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For both MEN and WOMEN

The current success of our Mars space program is heralded nightly on the evening news programs. Our newspapers and magazines proudly exhibit the stunning pictures sent to earth from three million miles away. Comprehending the technical and scientific expertise to accomplish this feat is beyond most of us. The dedication and teamwork leading to this victory was celebrated by the joyous champagne toast after the first successful rover landing.

With the magnitude of this attempt and the resulting accomplishment, I thought the rovers would have tangible macho names such as Hercules, Conqueror, Atlas, Space Eagle, or Mars Hawk. Instead, the names are transparent and intangible. The names reflect attitudes and circumstances that occur in our lives.

As a recruiter/headhunter, I see a hidden career message for all of us in the Mars expedition. The hidden and symbolic message is in the names of the rovers. Not only in the space program, but equally symbolic to building a successful career. The rover’s names are Opportunity and Spirit. The combination of opportunity and spirit are what every person needs in order to be successful. Opportunity alone and unexamined has no value. It is next to impossible to have a vibrant fulfilled career life without spirit. Spirit is the energy fuel that propels us forward no matter what the positive or negative status of our current position. When you focus on opportunity, you are always open to challenges in your career. The dictionary defines Spirit as "to animate with fresh ardor or courage, fine or brave vigor or liveliness."

When a person combines the qualities of opportunity and spirit in their career life, people notice, doors open and things happen. These fearless open-minded professionals approach life with a can-do optimism and success seems to seek them out. Like magnets, they draw the abundance of life to themselves. You and I can’t go to Mars, but we can work on embracing every opportunity with a generous spirit.

Dear Headhunter,

I have noticed job postings stating that working overtime and on weekends is required. Is there such a thing as "mandatory overtime" that allows an employer to demand that an employee works extra hours? I always thought that an employee had a choice about working overtime. Am I wrong? Please answer.

Thanks, A.G.
San Bernardino

Dear A.G.,

Your question prompted me to call the Labor Commission for an official answer. I was told, by the Senior Deputy, that the employer can dictate and require an employee to work overtime and on weekends. It’s perfectly legal as long as the employee is getting paid properly. The pay scale must be as follows: Any time you work over eight hours in one day it requires time-and-a-half. Any hours worked over twelve in one day requires double-time. On a weekly basis, any hours worked over forty are paid as time-and-a-half. There are no labor laws restricting an employer from the amount of hours or days an employee can work. Common sense and good judgement are the only guidelines for an employer not to overwork or overload an employee. The employer must give an employee one full day’s rest out of a seven day period. If an employee refuses to work scheduled overtime, the employer may discipline them, up to and including termination. So, the bottom-line is for you to fully understand what the employer expects before accepting the job.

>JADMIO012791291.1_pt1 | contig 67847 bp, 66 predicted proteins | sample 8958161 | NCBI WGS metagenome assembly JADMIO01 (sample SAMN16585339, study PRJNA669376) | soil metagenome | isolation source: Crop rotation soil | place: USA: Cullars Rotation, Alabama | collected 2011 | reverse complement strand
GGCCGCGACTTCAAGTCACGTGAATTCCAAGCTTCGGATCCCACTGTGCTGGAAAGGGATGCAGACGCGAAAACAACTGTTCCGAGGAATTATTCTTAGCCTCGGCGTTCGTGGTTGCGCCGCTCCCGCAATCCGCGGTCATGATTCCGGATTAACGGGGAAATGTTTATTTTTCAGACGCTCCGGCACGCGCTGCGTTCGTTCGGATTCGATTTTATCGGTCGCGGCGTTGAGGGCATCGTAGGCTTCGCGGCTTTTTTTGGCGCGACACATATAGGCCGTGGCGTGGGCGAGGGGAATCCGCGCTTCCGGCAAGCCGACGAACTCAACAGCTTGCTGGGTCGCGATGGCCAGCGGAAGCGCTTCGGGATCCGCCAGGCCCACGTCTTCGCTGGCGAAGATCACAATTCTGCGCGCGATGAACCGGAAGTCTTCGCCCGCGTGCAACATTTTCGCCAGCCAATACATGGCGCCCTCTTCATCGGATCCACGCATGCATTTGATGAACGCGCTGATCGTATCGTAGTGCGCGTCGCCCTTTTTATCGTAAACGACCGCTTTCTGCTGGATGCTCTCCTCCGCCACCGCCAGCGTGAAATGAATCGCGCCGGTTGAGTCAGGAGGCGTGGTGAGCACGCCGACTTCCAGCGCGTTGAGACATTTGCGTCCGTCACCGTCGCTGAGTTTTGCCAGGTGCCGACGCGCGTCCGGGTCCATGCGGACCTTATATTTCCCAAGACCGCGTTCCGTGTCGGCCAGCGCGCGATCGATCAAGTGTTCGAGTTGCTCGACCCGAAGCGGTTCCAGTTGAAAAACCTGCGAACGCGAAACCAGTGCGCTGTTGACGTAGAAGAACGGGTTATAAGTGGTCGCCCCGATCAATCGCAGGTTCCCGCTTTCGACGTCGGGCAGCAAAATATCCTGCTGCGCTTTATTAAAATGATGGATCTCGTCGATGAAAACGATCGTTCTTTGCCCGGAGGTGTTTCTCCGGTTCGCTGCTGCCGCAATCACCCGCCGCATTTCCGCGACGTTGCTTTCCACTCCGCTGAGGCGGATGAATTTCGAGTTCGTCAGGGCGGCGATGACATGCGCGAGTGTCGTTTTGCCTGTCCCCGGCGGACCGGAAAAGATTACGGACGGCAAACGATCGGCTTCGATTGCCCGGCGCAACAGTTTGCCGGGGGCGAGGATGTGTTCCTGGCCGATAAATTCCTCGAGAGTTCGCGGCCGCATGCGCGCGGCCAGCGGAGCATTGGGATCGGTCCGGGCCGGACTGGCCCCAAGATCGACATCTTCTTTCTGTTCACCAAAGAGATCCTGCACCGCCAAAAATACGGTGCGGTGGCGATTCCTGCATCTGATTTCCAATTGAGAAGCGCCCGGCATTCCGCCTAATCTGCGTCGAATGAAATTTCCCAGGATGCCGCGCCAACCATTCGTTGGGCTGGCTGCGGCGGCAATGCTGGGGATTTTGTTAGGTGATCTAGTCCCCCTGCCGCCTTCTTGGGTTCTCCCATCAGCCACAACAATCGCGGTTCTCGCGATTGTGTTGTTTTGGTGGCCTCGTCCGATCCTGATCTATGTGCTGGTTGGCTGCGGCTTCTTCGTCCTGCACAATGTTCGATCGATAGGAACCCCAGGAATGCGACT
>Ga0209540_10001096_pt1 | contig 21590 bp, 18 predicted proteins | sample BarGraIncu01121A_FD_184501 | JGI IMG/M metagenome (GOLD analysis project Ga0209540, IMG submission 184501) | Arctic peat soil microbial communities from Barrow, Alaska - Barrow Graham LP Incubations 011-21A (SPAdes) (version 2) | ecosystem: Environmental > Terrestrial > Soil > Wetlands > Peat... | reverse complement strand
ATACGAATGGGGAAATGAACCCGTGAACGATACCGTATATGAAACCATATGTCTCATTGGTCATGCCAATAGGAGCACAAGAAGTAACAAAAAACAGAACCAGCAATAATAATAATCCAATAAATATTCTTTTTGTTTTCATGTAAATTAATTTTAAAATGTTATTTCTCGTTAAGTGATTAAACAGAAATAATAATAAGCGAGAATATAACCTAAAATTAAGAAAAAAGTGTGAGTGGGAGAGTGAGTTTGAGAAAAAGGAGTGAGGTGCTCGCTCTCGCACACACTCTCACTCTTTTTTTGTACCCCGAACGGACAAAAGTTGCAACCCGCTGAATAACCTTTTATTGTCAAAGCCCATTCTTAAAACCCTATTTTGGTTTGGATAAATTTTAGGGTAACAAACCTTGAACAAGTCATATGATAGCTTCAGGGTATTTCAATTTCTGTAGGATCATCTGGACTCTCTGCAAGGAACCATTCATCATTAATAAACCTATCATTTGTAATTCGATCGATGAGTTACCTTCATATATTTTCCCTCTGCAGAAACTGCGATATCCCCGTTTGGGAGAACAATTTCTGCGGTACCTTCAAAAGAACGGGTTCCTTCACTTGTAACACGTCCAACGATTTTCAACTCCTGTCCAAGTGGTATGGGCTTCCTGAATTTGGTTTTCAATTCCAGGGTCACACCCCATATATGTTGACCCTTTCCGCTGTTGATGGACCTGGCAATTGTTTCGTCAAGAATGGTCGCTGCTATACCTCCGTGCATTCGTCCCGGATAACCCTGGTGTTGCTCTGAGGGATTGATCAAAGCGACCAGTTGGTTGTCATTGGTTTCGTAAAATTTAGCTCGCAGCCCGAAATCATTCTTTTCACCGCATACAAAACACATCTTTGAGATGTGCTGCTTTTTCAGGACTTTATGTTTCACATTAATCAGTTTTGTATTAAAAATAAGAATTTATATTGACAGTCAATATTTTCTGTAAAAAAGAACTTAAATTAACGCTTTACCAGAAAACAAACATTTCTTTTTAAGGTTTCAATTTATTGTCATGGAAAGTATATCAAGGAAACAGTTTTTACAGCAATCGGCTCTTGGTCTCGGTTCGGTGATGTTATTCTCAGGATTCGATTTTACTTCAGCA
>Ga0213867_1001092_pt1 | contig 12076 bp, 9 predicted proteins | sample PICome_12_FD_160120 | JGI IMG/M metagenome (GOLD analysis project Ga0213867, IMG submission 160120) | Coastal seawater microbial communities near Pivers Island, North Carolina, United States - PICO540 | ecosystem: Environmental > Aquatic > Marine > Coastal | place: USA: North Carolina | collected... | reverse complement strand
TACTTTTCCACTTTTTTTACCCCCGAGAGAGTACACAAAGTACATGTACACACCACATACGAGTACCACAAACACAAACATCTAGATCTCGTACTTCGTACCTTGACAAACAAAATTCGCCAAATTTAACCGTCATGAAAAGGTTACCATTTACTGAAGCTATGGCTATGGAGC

Are we over-worked and under-relaxed?

About one-third of America’s full-time workers put in more than 40 hours per week. This means that about 70 percent of workers leave work after working eight hours a day. This percentage is hard to believe. I know very few people that work only 40 hours per week. How about you?

And, 12 percent of Americas say they don’t take a vacation during the year. Last year, employees gave back a whopping $21 billion to employers in unused vacation time. This number boggles the mind… I hope it’s not the same families each year! What are these people thinking? Remember, a benefit unused is a benefit not granted.

    No matter how happy you are in your current position, always listen to the opportunity. Don’t hide behind your voicemail. Return calls promptly. By taking all calls, you increase your chances of receiving more calls that could lead to the perfect job opening for you in the future.
    Resist saying "no" to any questions. Answer questions with, "I’m open minded, but this is what I prefer." If you feel you’re getting backed into a corner and the recruiter is forcing you to comply with their agenda, simply restate your goals and preferences.
    If the job opportunity is not right for you, give names of qualified friends or colleagues. Recruiters will remember your assistance. In the future, when you need help from that same recruiter, they will take your phone call. If you are unknown or have been uncooperative in the past, it will be difficult for you to make contact with a recruiter. Assisting with referrals is in your best long-term interests.

PLEASE NOTE: emails received become the property of "Dear Headhunter" and may be published unless otherwise requested. Questions may be edited for content and length. All questions will be reviewed, some without a reply.

George Gurney has been a leader in the employment industry since 1976. He founded an executive search firm that conducts domestic and international assignments.  He has won numerous awards for recruiting excellence.  He has been a guest speaker at national conventions and seminars.